Academy Advice

LA Family Support--January

The Developmental Relationships Framework

Young people are more likely to grow up successfully when they experience developmental relationships with important people in their lives. Developmental relationships are close connections through which young people discover who they are, cultivate abilities to shape their own lives, and learn how to engage with and contribute to the world around them.

When kids experience these five keys in their relationships with parents, they develop attitudes and skills that will help them throughout their lives. They become more resilient, and that helps them overcome the challenges they face.

Search Institute has identified five elements that make relationships powerful in young people's lives. (Source: Each month we will highlight one of the elements and share practical ways to build this in your child.

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Developmental Relationships: Express Care

Each young person is different. Boys can be different from girls. One child may respond differently from another. The key is to listen to each child. Find what works to keep you connected, even if how you connect needs to change. Try these tips for adjusting how you express care, particularly as kids move into the teen years:

  1. Ask them what they want. What are they comfortable with? Is it okay to give them a hug if no one is around? If just family is around?
  2. Adjust. Instead of a hug, give a pat on the shoulder or back. Caring words might be enough when physical affection is off limits.
  3. Respect boundaries and privacy. A hug before they head out the door for school may go over better than a hug in front of all their friends.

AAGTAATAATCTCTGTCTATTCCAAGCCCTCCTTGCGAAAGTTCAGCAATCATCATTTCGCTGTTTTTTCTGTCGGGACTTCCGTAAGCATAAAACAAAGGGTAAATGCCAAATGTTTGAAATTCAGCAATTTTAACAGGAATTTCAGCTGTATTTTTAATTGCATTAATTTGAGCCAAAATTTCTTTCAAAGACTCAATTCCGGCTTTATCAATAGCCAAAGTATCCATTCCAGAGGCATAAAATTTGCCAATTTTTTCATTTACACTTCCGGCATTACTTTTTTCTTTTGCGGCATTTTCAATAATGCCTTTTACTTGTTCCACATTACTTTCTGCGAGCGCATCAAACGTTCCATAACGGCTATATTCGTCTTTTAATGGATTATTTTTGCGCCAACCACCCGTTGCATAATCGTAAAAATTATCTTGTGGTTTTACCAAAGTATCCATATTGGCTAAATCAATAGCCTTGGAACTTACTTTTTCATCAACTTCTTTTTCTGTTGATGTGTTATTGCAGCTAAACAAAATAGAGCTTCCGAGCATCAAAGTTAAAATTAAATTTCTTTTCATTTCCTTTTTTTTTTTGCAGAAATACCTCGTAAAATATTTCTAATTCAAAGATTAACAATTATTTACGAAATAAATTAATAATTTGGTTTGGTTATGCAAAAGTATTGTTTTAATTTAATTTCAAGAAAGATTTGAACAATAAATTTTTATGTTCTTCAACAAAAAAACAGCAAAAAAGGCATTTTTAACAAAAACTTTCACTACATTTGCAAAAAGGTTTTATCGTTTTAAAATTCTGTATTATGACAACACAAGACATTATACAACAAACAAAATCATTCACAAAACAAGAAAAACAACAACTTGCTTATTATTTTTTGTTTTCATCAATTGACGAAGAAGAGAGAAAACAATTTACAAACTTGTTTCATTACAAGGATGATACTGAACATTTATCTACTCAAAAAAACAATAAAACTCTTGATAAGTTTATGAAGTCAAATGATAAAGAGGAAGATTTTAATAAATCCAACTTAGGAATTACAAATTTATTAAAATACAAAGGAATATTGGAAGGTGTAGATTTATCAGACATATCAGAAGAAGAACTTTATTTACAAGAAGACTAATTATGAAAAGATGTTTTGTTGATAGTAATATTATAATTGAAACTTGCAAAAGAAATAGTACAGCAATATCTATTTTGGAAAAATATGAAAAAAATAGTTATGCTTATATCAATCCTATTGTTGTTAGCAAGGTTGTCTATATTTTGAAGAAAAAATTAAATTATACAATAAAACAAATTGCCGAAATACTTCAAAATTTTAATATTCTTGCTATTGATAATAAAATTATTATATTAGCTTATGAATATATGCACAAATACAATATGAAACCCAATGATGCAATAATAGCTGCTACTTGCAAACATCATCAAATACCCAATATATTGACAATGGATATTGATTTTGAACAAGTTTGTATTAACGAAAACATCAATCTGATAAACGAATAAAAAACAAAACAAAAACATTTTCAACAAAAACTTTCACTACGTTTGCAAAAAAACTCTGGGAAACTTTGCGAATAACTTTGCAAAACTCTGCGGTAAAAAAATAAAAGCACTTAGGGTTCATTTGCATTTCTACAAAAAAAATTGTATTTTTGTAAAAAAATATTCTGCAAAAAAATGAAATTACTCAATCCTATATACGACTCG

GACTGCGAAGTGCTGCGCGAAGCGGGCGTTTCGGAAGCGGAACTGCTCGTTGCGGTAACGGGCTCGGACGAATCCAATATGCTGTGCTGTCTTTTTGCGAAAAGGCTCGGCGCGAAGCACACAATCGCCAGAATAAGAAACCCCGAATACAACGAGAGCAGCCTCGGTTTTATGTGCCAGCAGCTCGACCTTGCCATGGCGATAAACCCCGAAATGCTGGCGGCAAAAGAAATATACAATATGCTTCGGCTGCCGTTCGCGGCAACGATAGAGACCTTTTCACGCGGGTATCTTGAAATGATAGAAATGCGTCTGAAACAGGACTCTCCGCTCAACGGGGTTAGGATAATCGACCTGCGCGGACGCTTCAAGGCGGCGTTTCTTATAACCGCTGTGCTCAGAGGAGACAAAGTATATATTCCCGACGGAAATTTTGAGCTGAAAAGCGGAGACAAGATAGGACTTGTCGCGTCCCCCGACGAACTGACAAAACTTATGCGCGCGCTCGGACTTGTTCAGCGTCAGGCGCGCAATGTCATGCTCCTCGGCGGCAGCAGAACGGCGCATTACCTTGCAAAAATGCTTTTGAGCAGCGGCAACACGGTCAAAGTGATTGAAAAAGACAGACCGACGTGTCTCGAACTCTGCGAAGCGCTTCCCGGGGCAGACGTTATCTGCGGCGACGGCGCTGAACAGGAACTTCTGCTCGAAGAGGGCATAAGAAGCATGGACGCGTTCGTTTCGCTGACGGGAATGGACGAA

4. Spend time together—and not just doing chores or homework. A few minutes of undivided attention lets them know they’re important to you. You enjoy being with them.
  5. Do physical things together. Play basketball. Run. Build something. Work out. Do what works best for your family.
  6. Keep smiling, joking, and laughing together—even if it means laughing at yourself.
  7. Try not to take it too personally. Don’t assume that a rejection one day will mean the same thing will happen tomorrow. Remember that kids are working through all kinds of feelings.

Discussion Starters to Grow How You Express Care

  • When are times you've felt close as a family? What made that time memorable?
  • What sacrifices have others made for your family? How have those sacrifices affected you?
  • What do you enjoy doing together as a family that you have not been able to do lately? What do you enjoy about it?

Now, take those ideas and intentionally plan something for your family in the next week!

Discussion Questions for Other Parenting Adults*

  1. What are meaningful ways that you express care in your family, culture, or tradition?
  2. Which of the five areas of expressing care are most comfortable for you? Which areas are most challenging?
  3. How has expressing care changed as your kids have grown up? How have you adjusted?
  4. What are ways you maintain your warmth, dependability, and interest when your kids do things that you really don’t enjoy—or even that you disapprove of?

*These parenting adults may include your spouse or partner, extended family members, friends who are parents, or a parent group or class.

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